When tested for αvβ6 localization in vivo, the radiolabeled diabody showed specific targeting of αvβ6-positive tumours, detectable as early as two hours after injection. Signal was measurable over 24 hours, although intensity was highest five hours after injection. Radiolabeling with 99mTc, using site-specific attachment to the engineered hexahistidine tag, was found to be simple and efficient. Furthermore, use of 99mTc allowed residualization of the signal within the tumor upon internalization of the diabody. These characteristics, combined with the ease of production of B6.3 and its favourable biodistribution in vivo, make this diabody an attractive tool for clinical imaging.

The diabody format has not yet been fully exploited as a cancer targeting agent, but it has many attractive features. The bivalency of diabodies conferred by their dimeric structure holds the advantage of higher tumor uptake compared to scFv fragments, resulting in higher signals when used as imaging agents [37]. Also the bigger size of diabodies in relation to scFv increases their circulatory half life, resulting in higher accumulation in the tumor, while achieving better contrast at short time points than bigger engineered fragments such as minibodies [38]. However, despite higher contrast and early imaging, radiometal-labeling of diabodies also results in considerable kidney retention, as shown in our current study and by other groups [22], [37], [38]. This can be problematic if imaging is desirable in close areas. Attachment of polyethylene glycol (PEG) to diabodies has shown to significantly lower kidney retention [22] and improvement of pharmacokinetics [21], resulting in increased circulating time that did not affect the collection of optimal images within 24 hours. The increased circulating time could in fact be advantageous if diabodies are to be used for therapeutic purposes, which required maximum tumor accumulation. In this sense, the internalization of the B6.3 could be clinically useful for delivery of toxic compounds such as the radioisotope, conjugated toxic agents should or small toxic drugs, such as pyrrolobenzodiazepines (PBDs), that are active within target cells.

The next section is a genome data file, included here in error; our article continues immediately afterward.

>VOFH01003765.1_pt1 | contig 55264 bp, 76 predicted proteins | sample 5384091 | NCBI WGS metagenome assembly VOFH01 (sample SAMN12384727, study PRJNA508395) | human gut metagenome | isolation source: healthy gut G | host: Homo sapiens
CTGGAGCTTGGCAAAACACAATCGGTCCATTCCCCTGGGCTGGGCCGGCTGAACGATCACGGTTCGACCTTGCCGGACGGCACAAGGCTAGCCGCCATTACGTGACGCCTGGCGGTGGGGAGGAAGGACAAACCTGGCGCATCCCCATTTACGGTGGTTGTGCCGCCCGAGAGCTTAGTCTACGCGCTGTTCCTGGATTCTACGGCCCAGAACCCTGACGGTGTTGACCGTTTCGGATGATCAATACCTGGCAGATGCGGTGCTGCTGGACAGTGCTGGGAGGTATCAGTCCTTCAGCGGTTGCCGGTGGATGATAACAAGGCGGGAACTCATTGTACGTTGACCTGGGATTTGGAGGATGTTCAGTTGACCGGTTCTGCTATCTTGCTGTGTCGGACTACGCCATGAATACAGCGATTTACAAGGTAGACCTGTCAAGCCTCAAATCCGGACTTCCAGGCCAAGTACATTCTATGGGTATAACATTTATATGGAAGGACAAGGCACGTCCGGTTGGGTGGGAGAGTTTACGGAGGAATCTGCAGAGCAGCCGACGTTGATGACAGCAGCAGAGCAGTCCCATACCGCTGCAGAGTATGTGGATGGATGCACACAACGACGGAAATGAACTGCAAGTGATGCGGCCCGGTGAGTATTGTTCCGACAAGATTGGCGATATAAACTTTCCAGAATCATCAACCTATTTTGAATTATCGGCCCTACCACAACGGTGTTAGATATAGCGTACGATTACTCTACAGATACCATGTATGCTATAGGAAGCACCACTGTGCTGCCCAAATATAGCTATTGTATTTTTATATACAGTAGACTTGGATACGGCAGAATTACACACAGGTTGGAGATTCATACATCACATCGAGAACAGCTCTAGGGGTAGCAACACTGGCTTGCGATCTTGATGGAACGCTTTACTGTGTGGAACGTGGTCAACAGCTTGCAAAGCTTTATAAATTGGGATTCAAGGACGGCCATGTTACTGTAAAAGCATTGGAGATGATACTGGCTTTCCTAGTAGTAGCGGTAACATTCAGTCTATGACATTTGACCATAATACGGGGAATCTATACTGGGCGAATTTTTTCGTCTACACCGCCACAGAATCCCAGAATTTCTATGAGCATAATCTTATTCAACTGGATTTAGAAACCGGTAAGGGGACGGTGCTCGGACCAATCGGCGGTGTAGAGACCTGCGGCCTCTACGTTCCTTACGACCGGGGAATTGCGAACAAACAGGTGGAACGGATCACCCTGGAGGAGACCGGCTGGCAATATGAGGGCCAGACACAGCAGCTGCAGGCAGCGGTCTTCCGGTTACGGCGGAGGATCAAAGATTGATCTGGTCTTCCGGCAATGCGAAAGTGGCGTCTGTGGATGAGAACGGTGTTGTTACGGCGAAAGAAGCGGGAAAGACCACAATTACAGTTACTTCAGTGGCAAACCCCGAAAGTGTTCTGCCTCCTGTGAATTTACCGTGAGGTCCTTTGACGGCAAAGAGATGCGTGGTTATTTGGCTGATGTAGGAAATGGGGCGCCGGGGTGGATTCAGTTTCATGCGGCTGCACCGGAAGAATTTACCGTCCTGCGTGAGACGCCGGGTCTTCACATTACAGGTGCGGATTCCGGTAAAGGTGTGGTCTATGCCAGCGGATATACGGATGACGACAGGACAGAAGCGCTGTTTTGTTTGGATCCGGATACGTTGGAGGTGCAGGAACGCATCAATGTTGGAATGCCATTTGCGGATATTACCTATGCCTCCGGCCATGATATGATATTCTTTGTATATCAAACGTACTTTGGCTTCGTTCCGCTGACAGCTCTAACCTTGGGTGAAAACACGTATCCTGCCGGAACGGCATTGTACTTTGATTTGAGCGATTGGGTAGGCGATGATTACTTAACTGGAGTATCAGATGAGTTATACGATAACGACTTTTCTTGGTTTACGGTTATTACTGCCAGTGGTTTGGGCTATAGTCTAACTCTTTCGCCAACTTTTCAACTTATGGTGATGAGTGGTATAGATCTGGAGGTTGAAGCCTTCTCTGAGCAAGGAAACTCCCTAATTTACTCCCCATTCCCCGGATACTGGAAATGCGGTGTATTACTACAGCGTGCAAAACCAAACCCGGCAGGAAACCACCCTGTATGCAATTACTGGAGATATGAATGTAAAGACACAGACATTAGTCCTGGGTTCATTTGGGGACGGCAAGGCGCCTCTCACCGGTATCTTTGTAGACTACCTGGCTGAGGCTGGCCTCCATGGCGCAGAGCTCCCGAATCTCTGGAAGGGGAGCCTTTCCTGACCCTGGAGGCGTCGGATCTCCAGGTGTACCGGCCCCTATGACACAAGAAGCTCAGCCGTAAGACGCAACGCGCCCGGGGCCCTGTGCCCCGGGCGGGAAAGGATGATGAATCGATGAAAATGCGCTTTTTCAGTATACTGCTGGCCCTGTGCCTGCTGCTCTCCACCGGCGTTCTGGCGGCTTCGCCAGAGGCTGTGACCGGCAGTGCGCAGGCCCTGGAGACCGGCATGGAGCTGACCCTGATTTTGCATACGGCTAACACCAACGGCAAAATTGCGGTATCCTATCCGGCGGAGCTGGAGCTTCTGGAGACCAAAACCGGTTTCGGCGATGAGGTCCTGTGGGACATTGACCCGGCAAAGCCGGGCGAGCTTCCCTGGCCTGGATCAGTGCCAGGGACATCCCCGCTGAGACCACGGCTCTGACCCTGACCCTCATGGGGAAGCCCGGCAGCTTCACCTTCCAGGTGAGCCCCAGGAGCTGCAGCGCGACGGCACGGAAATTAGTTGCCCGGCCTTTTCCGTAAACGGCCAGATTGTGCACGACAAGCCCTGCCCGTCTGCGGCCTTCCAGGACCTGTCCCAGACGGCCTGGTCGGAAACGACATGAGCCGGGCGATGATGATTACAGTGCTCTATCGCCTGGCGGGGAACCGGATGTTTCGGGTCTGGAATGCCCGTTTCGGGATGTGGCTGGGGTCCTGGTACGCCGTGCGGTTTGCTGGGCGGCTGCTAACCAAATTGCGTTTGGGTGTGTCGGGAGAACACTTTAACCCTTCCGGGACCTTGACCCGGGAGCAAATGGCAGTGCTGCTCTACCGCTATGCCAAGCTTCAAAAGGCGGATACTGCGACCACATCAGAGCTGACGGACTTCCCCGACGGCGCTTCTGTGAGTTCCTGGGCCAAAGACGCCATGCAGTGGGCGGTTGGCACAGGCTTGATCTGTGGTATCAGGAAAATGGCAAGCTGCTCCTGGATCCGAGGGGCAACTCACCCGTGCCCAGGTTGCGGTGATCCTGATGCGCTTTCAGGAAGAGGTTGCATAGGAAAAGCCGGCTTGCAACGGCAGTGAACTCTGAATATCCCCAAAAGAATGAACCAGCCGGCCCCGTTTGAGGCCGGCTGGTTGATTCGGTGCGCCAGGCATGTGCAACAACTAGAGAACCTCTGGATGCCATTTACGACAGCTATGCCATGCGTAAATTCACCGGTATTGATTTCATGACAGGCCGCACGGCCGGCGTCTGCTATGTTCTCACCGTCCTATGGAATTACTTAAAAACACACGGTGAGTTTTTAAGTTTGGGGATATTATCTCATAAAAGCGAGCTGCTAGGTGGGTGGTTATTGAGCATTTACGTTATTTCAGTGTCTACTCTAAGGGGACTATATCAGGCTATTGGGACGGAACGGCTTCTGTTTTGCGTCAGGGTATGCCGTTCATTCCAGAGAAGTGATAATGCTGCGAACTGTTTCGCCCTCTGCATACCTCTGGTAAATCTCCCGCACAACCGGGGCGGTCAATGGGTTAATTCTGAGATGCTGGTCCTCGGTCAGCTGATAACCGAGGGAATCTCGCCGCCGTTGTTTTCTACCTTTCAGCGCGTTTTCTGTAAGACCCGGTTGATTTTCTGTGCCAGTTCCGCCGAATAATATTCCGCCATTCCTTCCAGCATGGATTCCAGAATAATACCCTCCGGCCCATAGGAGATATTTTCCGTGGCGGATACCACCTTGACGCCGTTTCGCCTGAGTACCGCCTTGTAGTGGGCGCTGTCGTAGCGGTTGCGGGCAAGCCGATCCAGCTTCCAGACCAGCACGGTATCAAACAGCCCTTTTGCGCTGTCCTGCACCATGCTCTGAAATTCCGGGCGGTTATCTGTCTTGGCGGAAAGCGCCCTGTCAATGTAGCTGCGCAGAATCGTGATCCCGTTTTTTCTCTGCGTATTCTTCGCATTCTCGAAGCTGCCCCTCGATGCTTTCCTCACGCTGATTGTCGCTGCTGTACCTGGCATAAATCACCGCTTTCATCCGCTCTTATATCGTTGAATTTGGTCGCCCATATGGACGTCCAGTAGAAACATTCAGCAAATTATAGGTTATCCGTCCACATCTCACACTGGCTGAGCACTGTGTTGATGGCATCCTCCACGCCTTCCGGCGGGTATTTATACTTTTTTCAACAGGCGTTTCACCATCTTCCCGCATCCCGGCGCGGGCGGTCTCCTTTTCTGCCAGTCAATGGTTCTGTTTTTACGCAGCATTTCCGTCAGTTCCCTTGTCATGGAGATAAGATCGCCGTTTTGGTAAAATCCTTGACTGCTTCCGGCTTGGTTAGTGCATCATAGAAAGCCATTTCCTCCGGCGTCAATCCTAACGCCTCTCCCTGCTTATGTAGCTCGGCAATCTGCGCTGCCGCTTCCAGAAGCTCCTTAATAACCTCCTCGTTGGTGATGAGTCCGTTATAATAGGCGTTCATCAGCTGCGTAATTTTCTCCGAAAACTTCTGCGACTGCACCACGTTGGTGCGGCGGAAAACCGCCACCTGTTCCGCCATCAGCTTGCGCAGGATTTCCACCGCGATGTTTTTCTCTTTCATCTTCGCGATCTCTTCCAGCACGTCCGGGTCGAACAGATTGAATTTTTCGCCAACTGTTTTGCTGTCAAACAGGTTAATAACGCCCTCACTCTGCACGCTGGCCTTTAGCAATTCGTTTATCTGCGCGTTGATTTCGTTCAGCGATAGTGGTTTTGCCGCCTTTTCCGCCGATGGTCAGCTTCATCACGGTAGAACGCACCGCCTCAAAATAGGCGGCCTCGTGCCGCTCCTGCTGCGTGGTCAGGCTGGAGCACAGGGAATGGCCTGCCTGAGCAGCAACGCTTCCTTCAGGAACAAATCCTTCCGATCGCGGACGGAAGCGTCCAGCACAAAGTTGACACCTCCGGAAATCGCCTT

In summary, the B6.3 diabody described in our study bound specifically to αvβ6 in vitro and targeted specifically to αvβ6-expressing tumors in vivo. In addition, the diabody retained the biological properties of ligand-mimicking antibodies; it showed internalization upon binding to αvβ6, successfully blocked αvβ6-dependent adhesion and migration to LAP and fibronectin and inhibited smad2/3 nuclear translocation upon treatment with latent TGFβ1. Based on its function-blocking activity and specific targeting to αvβ6-positive cells in vivo, the B6.3 diabody has potential as an imaging agent or a building block for generation of therapeutics by chemical coupling of small cytotoxic molecules or addition of toxic agents.


The authors thank Hector Knight (Covidien) for providing the Isolink kits. We are also grateful to Professor Ian Hart for his valuable intellectual suggestions in this study.

Funding Statement

This study was supported by Debbie Fund and the UCL Cancer Institute Research Trust, Cancer Research UK (grant number C34/A5149), the Department of Health and Cancer Research UK Experimental Cancer Medicine Centre (grant number C34/A7279) ( ( and the National Institute for Health Research (NIHR) Biomedical Research Centre (BRC) (ref. ( The funders had no role in study design, data collection and analysis, decision to publish, or preparation of the manuscript.


1. Patsenker E, Wilkens L, Banz V, Osterreicher CH, Weimann R, et al. (2010) The alphavbeta6 integrin is a highly specific immunohistochemical marker for cholangiocarcinoma. J Hepatol 52: 362–369 [PubMed]
2. Bandyopadhyay A, Raghavan S (2009) Defining the role of integrin alphavbeta6 in cancer. Curr Drug Targets 10: 645–652 [PMC free article] [PubMed]
3. Sipos B, Hahn D, Carceller A, Piulats J, Hedderich J, et al. (2004) Immunohistochemical screening for beta6-integrin subunit expression in adenocarcinomas using a novel monoclonal antibody reveals strong up-regulation in pancreatic ductal adenocarcinomas in vivo and in vitro. Histopathology 45: 226–236 [PubMed]
4. Bates RC (2005) Colorectal cancer progression: integrin alphavbeta6 and the epithelial-mesenchymal transition (EMT). Cell Cycle 4: 1350–1352 [PubMed]
5. Hazelbag S, Kenter GG, Gorter A, Dreef EJ, Koopman LA, et al. (2007) Overexpression of the alpha v beta 6 integrin in cervical squamous cell carcinoma is a prognostic factor for decreased survival. J Pathol 212: 316–324 [PubMed]
6. Thomas GJ, Nystrom ML, Marshall JF (2006) Alphavbeta6 integrin in wound healing and cancer of the oral cavity. J Oral Pathol Med 35: 1–10 [PubMed]
7. Shi M, Zhu J, Wang R, Chen X, Mi L, et al. (2011) Latent TGF-beta structure and activation. Nature 474: 343–349 [PubMed]
8. Thomas GJ, Lewis MP, Hart IR, Marshall JF, Speight PM (2001) AlphaVbeta6 integrin promotes invasion of squamous carcinoma cells through up-regulation of matrix metalloproteinase-9. Int J Cancer 92: 641–650 [PubMed]
9. Munger JS, Huang X, Kawakatsu H, Griffiths MJ, Dalton SL, et al. (1999) The integrin alpha v beta 6 binds and activates latent TGF beta 1: a mechanism for regulating pulmonary inflammation and fibrosis. Cell 96: 319–328 [PubMed]
10. Zhang ZY, Xu KS, Wang JS, Yang GY, Wang W, et al. (2008) Integrin alphanvbeta6 acts as a prognostic indicator in gastric carcinoma. Clin Oncol (R Coll Radiol) 20: 61–66 [PubMed]